Two of my screenplays, both of the horror genre, were placed in international competitions, The Lupii, a quarter-finalist in Write Movies Competition, and Evanescence, a second round qualifier of the PAGE International Screenplay awards. Both are early drafts, so I will be doing some work on them in 2012. For whatever reason, I get a real kick out of writing the horror stuff…for those who know me well, that ain’t no surprise at all…

My blog post on Irish Director Terry McMahon’s abrasively brilliant indie film, Charlie Casanova, went far and wide, mainly due to the fact that Terry posted it on his facebook page…great comments on the post, and indeed, the film, of which praise is certainly well deserved!

Also, I need to give a shout out to the members of my Screenwriting Group for their support and endurance of my meanderings, and to Dermot Tynan of Claddagh Films, for his positive actions, as opposed to just talking encouragement…much appreciated…

So, all and all, on the writing front, it has been a positively productive year, which generated work and new relationships that I hope, will carry on into 2012…and as I contemplate the beginnings of, as yet, undreamed worlds, I will end on the wisdom of Shakespeare…

To unpathed waters, undreamed shores.

The Screenwriting Competition Trail!

My personal experience of entering screenwriting competitions has been, for the most part, a positive one. However, I have lately become concerned about the constant bombardment of marketing and sales pitches that seem to arrive through my inbox in a deluge once I have entered or even signed up for more information on the competition in question. My reaction to this?  Delete and unsubscribe!

In 2010, I wrote an article on screenwriting competitions for the Irish Playwrights and Screenwriters Guild, which you can read here: http://script.ie/writing/interviews/dont-put-all-your-shelf-puppies-in-one-basket/.  It was also published online by Film Ireland: http://filmireland.net/tag/caroline-farrell/

While I stand by that article and would encourage any newbie screenwriter looking to develop a profile, get a sense of the strength of their writing skills, as well as showcasing their talent, to consider entering some of the better competitions that are currently out there, I do stress that you must do your homework before parting with your hard-earned cash.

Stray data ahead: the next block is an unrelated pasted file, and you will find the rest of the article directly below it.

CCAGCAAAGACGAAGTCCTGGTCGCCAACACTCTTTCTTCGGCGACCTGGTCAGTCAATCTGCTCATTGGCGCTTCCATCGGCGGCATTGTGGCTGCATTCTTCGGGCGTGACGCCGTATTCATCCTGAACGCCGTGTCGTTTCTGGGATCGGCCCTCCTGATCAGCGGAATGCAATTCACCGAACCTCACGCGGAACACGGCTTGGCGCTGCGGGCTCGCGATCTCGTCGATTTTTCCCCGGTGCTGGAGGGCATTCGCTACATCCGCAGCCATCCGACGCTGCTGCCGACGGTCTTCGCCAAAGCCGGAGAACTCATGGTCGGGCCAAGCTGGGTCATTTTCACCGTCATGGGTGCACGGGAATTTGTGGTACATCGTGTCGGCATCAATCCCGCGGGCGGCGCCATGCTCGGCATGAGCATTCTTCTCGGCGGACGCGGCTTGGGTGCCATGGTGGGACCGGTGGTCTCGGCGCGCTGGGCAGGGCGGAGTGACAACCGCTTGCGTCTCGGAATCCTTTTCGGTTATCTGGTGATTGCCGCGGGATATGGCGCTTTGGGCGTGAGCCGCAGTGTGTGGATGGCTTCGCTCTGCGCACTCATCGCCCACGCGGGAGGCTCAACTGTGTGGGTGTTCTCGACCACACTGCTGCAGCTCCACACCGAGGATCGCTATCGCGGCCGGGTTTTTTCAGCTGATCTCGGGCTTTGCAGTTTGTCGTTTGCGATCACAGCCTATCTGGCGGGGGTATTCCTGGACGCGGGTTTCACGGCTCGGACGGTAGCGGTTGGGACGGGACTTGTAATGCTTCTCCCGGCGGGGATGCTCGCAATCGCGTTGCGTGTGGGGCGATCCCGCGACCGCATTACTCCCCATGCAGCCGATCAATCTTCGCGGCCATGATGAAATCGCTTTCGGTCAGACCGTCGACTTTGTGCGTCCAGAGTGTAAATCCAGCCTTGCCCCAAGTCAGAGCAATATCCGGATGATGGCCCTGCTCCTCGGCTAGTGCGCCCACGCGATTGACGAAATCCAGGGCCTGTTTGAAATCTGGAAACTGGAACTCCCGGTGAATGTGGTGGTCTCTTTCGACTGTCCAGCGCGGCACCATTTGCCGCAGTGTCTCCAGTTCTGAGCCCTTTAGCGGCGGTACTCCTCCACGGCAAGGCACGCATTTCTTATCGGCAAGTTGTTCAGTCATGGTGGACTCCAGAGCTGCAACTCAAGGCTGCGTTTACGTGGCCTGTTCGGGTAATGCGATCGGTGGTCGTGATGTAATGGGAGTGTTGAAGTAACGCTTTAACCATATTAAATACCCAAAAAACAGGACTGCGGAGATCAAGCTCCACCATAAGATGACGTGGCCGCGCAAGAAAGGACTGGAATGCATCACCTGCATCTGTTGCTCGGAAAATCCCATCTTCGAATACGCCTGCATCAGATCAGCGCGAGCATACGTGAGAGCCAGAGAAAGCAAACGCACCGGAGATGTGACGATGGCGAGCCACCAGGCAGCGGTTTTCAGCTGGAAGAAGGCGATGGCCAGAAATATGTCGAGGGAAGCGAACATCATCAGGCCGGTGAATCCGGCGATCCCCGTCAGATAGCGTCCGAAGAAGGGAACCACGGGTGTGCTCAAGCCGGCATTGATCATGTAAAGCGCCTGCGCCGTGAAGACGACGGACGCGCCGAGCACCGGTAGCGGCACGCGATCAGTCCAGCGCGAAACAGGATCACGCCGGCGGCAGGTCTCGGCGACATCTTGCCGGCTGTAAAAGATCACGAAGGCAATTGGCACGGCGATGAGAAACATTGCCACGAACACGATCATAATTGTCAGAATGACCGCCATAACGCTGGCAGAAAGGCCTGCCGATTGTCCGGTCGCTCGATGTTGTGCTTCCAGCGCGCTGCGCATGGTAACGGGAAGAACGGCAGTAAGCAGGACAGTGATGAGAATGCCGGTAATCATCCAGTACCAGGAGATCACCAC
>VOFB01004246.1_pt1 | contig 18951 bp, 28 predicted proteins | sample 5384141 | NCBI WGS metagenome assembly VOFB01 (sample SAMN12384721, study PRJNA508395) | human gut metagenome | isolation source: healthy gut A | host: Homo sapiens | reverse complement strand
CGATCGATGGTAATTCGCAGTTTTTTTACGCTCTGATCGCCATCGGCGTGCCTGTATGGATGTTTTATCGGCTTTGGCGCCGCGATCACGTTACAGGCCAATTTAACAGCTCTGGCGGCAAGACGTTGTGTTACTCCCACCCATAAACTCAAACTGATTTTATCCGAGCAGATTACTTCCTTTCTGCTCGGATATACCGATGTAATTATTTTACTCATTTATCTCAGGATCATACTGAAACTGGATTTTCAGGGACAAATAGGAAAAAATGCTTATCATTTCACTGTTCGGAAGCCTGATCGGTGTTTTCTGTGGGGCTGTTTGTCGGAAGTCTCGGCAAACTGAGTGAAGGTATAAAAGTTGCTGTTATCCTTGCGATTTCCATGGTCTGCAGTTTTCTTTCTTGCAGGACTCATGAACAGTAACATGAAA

Websites such as http://www.moviebytes.com/ and http://www.screenplayers.net/contestinfo.html are good places to source information.

Before you enter though, make sure that your script has developed enough to be up there with the best of them. The most effective way to get a sense of what is working and what isn’t is to give your script to trusted colleagues and writer friends for some honest, and sometimes tough, feedback. And always be prepared to return the favour! If you don’t yet know other writers, join a group, sign up for training courses such as those offered by Filmbasehttp://www.filmbase.ie/training/index.php and Screentraining Ireland: http://www.screentrainingireland.ie/ or go to the many fundraising and film events that happen regularly about town, where you can network with like-minded people.

And do the research! Simply entering each competition that comes your way is a waste of time and money. Figure out what you wish to gain by entering, and what the outcome could be: Is the competition part of a bigger festival, where winners and finalists can go along to pitch and network? Will the script be read by industry professionals? Is there a cash prize? Will there be an opportunity to gain representation from an agent or manager? How much is the entry fee? Are notes provided at no extra cost if you are placed in the finals? And keep in mind, some screenwriting comps appear to be glorified script consultation companies, and while that may help some of you to further develop your storytelling and script formatting skills, always do your homework and be discerning in your choices…and finally, it may take a while to achieve that initial breakthrough…so keep at it and good luck!

Film Ireland's image link to Don't put all your shelf puppies in one basket by Caroline Farrell